Self-portrait dedicated to Leon Trotsky, 1937
Frida Kahlo’s paintings have always been much more than simply depictions of herself or the world around her. Rather her artworks act as a tool of expression, a way for her to visually translate her memories and the complex ideas that ran through her mind.
Her self-portraits in particular are laden with hidden details and rich symbolism that, once unpicked, reveal a deeper insight into the artist. Here, with the help of Art Camera, which has captured these works in incredible detail, we explore eight of Kahlo’s paintings to uncover the hidden meaning within them.
As the title suggests, this painting from 1937 was a gift to Leon Trotsky and commemorates the brief affair Kahlo had with the exiled Russian revolutionary leader shortly after his arrival in Mexico.
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It’s a flattering self-portrait of the artist, where she presents herself dressed elegantly in a long embroidered skirt, shawl and delicate gold jewelry. Her traditional attire alludes to a movement among Mexican artists working during the Revolutionary decade, which saw them reject European influences and return to their country’s roots and folk traditions. This influence can also be seen in the composition of the painting where Kahlo stands on what looks to be a curtained stage. This is reflective of Mexican vernacular paintings called “retablos” that Kahlo collected, which were devotional images of the Virgin or saints painted on tins.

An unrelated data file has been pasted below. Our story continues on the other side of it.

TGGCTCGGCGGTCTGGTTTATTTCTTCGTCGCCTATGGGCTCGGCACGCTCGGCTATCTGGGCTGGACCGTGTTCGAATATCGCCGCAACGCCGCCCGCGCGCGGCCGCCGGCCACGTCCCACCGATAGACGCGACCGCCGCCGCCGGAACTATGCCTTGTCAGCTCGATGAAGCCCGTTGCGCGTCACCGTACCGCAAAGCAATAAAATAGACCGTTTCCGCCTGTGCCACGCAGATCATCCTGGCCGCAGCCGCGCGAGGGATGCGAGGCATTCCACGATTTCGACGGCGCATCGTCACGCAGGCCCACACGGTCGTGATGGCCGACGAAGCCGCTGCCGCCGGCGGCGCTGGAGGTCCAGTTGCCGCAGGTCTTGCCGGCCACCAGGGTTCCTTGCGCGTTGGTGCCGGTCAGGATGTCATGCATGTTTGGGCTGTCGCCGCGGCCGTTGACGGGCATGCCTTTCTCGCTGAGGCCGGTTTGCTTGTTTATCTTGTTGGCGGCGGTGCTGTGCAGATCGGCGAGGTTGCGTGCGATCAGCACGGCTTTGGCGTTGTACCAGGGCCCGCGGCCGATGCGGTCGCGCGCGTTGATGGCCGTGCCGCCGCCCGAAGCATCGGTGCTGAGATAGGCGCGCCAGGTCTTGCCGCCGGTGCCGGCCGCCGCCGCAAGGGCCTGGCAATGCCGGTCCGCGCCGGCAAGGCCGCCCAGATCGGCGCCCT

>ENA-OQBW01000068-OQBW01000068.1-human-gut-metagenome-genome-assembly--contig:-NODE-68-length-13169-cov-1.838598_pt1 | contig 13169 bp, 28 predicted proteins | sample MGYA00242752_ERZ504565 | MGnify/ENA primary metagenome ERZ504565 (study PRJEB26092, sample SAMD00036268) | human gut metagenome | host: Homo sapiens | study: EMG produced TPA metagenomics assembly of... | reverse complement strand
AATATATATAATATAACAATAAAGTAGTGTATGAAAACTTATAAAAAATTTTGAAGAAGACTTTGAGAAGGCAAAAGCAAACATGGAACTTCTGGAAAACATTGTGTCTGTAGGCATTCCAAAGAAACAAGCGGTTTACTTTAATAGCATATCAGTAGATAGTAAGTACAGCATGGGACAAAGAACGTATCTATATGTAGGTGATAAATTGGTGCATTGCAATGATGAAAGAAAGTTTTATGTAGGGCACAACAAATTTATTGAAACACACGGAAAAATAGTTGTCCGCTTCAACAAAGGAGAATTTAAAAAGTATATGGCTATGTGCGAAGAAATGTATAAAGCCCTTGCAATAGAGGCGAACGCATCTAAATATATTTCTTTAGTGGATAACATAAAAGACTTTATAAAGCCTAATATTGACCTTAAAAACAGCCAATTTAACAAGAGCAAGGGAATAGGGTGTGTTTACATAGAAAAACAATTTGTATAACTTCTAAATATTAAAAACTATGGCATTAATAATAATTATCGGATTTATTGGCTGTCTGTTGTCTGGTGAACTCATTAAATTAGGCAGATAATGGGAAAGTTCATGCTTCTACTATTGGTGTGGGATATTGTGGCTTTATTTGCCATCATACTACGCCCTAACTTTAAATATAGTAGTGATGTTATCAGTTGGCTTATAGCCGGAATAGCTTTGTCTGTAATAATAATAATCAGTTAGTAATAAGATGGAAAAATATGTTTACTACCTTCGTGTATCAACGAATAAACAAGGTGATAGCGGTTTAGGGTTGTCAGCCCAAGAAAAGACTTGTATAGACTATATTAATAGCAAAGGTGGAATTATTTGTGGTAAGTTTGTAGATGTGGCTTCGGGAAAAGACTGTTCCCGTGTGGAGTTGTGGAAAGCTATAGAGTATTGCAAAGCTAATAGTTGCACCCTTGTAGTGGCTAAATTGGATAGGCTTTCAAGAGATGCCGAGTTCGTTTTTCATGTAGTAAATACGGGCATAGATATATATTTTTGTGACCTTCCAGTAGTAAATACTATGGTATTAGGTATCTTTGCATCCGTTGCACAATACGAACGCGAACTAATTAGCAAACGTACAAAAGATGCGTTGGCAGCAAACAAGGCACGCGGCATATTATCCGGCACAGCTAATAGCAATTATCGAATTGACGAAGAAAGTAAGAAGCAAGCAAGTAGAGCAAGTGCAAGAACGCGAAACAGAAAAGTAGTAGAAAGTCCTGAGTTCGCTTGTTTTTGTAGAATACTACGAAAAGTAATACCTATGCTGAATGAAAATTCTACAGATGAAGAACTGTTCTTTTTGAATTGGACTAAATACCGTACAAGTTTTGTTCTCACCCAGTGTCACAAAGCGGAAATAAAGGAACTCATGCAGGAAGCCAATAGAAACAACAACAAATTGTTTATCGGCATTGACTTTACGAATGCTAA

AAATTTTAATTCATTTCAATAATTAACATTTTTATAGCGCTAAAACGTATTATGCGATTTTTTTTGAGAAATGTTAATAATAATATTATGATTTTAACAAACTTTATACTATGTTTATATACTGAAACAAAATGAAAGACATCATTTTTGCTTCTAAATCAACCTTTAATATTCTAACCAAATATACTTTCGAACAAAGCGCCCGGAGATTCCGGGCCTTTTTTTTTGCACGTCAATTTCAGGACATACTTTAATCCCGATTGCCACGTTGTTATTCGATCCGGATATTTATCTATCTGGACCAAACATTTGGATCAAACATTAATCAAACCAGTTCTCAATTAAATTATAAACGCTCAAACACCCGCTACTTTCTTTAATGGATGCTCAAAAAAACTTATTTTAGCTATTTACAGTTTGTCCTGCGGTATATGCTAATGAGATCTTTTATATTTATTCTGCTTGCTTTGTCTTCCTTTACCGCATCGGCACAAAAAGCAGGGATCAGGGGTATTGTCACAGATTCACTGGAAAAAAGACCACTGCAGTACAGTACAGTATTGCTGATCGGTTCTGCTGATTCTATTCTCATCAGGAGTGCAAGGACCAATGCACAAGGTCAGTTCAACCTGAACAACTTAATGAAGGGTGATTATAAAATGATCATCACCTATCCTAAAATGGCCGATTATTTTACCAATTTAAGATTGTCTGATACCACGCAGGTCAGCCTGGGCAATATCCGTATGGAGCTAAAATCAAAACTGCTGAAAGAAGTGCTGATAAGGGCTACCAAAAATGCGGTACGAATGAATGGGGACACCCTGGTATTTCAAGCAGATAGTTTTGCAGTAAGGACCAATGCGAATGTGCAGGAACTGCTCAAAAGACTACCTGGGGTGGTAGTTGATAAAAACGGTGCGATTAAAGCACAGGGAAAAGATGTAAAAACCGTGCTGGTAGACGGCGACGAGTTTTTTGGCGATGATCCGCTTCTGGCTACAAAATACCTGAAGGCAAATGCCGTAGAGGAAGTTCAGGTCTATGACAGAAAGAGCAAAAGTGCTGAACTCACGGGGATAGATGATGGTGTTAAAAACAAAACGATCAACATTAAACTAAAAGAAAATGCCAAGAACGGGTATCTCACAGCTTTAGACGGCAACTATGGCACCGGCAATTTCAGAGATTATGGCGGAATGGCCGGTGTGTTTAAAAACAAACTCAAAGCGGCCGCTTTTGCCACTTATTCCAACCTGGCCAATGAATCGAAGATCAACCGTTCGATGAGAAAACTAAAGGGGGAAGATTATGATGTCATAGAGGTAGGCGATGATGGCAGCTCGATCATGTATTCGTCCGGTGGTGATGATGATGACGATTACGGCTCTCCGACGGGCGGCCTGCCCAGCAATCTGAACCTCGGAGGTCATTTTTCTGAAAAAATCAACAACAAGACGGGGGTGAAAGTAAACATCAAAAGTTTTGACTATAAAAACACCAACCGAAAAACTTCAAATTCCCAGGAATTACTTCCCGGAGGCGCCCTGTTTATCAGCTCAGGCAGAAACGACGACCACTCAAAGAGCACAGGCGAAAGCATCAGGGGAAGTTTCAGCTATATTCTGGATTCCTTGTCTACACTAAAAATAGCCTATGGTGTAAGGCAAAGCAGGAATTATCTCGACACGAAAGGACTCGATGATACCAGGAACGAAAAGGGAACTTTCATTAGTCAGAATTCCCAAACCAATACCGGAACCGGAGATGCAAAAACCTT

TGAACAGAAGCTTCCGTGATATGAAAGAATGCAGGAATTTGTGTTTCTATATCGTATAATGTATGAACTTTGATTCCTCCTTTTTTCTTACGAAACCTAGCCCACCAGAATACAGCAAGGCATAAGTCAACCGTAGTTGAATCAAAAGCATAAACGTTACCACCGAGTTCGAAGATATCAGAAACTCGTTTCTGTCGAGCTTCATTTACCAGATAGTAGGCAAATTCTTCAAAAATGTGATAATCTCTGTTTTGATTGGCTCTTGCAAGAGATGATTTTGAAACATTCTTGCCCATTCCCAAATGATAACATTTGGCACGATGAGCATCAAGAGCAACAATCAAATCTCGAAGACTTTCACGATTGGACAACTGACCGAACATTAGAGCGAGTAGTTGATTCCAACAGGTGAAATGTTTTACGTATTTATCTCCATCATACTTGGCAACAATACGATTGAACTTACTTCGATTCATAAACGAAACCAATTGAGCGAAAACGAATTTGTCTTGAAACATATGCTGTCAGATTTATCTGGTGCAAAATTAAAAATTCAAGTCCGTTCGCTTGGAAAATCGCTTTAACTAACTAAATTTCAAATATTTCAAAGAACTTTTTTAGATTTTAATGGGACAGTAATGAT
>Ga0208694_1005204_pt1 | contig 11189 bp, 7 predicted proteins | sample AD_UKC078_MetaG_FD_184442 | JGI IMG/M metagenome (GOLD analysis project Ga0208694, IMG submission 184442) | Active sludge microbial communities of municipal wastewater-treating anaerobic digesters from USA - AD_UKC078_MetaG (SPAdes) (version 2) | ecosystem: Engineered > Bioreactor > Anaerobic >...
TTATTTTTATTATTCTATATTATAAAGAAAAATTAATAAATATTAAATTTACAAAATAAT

In the painting, Kahlo stands confidently holding a bouquet of flowers and most interestingly a letter to Trotsky. Zooming in, we can see the letter reads: “To Leon Trotsky, with all my love, I dedicate this painting on 7th November 1937. Frida Kahlo in Saint Angel, Mexico”. This portrait comes at the end of the pair’s secret affair, which fizzled out after the summer months when Kahlo “grew tired” of Trotsky.
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